Alternative Editorial: Democracy Come True

This and below: street art in Mostar, Bosnia.

This and below: street art in Mostar, Bosnia.

By Indra Adnan, co-initiator, The Alternative UK

Over this past week we’ve been invited to talk at a very diverse range of gatherings. Within a 24 hour span we were engaging with a group of London Futurists asking Will Democracy Survive the Age of Big Data and AI?   and a Birmingham gathering of community-focused actors exploring Radical Childcare . Both were challenging, massively inspiring discussions, at opposite ends of the usual spectrum of agency: the global v the local.

Yet the issues were absolutely overlapping to the point of being identical: namely, what does it mean to be human and can a new understanding of human capacities lead to better outcomes for the whole of society?

These are not small questions: nor are they new. Steve Hilton’s More Human 2015 and Douglas Rushkoff’s project Team Human (the book published on Jan 2019, but discussed here at Virtual Futures and featured at Future Fest) are both on that road. They are important in their different ways for the discussion happening at policy level. Both argue for new ways to see and organise people that would give us important new outcomes.

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If there is a difference, it’s maybe that Hilton is still operating from a centralised, strategic perspective: ‘leaders’ must look ‘people’ in the eye and act ‘kindly’, humanistically. Whereas Rushkoff sees the people, the citizens themselves, as the radical actors, transforming the public space through self-organising.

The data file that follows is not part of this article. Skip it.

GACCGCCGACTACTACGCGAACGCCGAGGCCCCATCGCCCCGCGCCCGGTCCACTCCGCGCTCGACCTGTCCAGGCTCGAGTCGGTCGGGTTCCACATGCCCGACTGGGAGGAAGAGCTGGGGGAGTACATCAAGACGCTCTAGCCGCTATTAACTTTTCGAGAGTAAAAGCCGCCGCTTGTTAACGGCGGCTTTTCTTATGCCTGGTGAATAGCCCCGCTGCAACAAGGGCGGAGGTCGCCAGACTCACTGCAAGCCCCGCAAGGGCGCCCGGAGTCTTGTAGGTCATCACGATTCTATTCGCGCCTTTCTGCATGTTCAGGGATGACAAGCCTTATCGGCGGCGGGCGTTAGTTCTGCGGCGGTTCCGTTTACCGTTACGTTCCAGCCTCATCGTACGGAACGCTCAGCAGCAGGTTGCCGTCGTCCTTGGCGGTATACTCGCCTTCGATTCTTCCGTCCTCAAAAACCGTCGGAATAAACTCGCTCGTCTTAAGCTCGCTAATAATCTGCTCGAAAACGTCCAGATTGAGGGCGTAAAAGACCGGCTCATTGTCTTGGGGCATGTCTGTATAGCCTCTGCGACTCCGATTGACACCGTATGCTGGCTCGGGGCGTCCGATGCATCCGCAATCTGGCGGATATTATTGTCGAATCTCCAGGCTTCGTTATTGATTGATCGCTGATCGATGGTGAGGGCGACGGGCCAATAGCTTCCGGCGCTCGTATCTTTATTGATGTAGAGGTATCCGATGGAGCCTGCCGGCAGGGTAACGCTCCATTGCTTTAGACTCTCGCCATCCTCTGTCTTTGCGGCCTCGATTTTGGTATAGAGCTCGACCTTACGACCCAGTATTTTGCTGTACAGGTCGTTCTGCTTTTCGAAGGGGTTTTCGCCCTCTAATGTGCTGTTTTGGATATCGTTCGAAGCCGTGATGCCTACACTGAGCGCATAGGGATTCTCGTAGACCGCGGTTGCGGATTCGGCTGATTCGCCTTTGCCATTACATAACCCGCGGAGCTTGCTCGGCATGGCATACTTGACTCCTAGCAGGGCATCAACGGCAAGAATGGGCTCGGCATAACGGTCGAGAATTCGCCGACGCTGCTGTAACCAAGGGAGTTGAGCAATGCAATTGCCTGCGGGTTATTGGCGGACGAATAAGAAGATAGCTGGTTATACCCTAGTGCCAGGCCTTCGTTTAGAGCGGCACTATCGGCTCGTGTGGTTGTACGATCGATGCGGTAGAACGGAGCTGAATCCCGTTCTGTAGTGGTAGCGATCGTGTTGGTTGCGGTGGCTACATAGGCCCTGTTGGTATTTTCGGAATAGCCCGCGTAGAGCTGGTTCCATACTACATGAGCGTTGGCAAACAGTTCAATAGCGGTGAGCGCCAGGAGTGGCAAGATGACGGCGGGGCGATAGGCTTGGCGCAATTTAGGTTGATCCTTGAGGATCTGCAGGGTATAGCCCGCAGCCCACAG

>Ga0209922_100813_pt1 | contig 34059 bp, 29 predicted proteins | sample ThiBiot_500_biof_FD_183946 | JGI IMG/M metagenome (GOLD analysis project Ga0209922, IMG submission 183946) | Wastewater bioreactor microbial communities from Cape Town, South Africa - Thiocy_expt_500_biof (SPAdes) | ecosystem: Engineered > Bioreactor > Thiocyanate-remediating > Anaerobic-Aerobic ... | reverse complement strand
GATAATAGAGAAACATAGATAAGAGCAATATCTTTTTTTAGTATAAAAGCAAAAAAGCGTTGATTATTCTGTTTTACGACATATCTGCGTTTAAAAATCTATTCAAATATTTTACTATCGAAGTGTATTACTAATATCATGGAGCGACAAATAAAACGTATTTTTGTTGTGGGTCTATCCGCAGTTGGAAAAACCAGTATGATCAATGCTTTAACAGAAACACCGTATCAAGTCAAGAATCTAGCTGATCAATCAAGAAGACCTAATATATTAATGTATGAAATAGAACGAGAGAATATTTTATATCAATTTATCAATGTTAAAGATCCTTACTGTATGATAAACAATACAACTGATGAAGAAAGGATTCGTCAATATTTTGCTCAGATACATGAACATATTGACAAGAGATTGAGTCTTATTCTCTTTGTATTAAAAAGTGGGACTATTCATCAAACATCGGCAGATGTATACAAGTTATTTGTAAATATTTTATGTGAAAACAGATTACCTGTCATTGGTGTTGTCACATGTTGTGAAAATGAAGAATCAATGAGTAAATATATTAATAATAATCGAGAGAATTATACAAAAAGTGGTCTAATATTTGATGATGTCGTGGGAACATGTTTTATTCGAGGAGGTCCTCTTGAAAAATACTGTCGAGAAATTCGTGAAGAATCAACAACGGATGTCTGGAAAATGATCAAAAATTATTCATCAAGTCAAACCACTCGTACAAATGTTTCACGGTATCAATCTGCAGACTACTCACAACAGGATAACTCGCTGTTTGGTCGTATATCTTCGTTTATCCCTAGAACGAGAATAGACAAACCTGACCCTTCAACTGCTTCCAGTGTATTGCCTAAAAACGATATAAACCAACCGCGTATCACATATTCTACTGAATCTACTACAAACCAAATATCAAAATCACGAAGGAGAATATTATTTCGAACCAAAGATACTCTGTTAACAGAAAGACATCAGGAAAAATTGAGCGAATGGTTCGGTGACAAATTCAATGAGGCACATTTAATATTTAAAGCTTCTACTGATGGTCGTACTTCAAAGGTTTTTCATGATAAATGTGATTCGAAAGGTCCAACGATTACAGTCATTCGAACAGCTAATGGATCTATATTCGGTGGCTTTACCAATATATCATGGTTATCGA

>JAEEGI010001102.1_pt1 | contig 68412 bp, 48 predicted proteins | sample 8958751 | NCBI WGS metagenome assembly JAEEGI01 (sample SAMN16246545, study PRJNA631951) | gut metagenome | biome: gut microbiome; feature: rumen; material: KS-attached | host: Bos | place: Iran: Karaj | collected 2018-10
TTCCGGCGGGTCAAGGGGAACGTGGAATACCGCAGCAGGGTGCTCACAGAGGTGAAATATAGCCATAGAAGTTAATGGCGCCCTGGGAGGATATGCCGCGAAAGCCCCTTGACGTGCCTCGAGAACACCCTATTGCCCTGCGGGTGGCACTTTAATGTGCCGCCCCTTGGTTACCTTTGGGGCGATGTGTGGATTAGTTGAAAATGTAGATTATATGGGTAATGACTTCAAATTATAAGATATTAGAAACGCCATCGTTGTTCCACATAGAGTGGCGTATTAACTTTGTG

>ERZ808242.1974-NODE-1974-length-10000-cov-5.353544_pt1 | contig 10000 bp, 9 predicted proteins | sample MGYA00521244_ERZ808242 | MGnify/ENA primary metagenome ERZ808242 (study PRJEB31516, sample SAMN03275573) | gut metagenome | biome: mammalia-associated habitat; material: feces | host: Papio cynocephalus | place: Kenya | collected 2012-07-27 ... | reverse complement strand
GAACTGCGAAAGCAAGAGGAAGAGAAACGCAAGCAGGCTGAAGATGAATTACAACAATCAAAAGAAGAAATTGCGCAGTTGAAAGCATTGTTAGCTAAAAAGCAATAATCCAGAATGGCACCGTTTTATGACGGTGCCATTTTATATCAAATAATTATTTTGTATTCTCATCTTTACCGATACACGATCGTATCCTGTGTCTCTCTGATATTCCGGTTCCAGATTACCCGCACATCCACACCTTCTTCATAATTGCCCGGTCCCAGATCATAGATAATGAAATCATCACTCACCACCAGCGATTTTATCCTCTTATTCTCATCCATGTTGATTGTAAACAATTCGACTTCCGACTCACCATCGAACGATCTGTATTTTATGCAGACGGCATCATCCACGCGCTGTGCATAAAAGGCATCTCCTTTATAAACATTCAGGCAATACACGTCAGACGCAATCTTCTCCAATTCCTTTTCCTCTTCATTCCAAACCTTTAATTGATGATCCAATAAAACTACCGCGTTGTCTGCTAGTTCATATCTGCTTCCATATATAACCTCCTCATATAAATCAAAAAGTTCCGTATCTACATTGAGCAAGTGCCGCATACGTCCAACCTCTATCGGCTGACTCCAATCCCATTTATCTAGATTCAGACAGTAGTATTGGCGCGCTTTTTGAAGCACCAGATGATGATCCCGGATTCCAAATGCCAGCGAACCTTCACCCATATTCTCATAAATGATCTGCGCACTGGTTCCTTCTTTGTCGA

Even so, when challenged at his recent events, Douglas acknowledged that he doesn’t have that experience himself – he’s a writer, not an organiser. He hopes that people read his books and get that they are capable of so much more than has generally been asked from them until now.

Between those two perspectives, or possibly in another space altogether, we have those who have been working with human beings all along, specifically caring for them. Social workers, doctors, nurses, teachers, parents have always known what it takes to bring a ‘human’ into ‘being’. But their deep knowledge has not been properly valued by politicians whose attention has been on the growth economy.

As we now know better, making money and power the 'primary' way to solve the ‘secondary’ problems of society has resulted in self-sabotage. We’ve left it far too long to shift our resources to where it really matters: in that sense we can be grateful to Farage and Trump for shining the light on the power of the people.

Which is why the Alternative UK's commitment is to exploring the space of community self-organising as the most promising for answers to the biggest problems. It's not so much about how we get more people to vote, or how we give them more justice down the line – all of which will never be less important than it has always been. But more: how do we help them see themselves as the answer?

While there are movements of ‘wokeness’ too many are still living in the story of their own weakness, even ineptitude. For many, the only role open to them is taking part in the economy as robots – doing boring jobs that should be automated anyway – and acting as supplicants to those with power, in order to secure the material basics. Quality of life is not even on the agenda.

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In our presentations at the Radical Childcare gathering, both Pat Kane and I emphasised the importance of 21st C humans moving beyond their simple ‘labouring’ contributions to society. Pat’s presentation described our essential capacity to ‘play’ our way beyond our current limitations (ref The Play Ethic) and what it takes to give that full rein.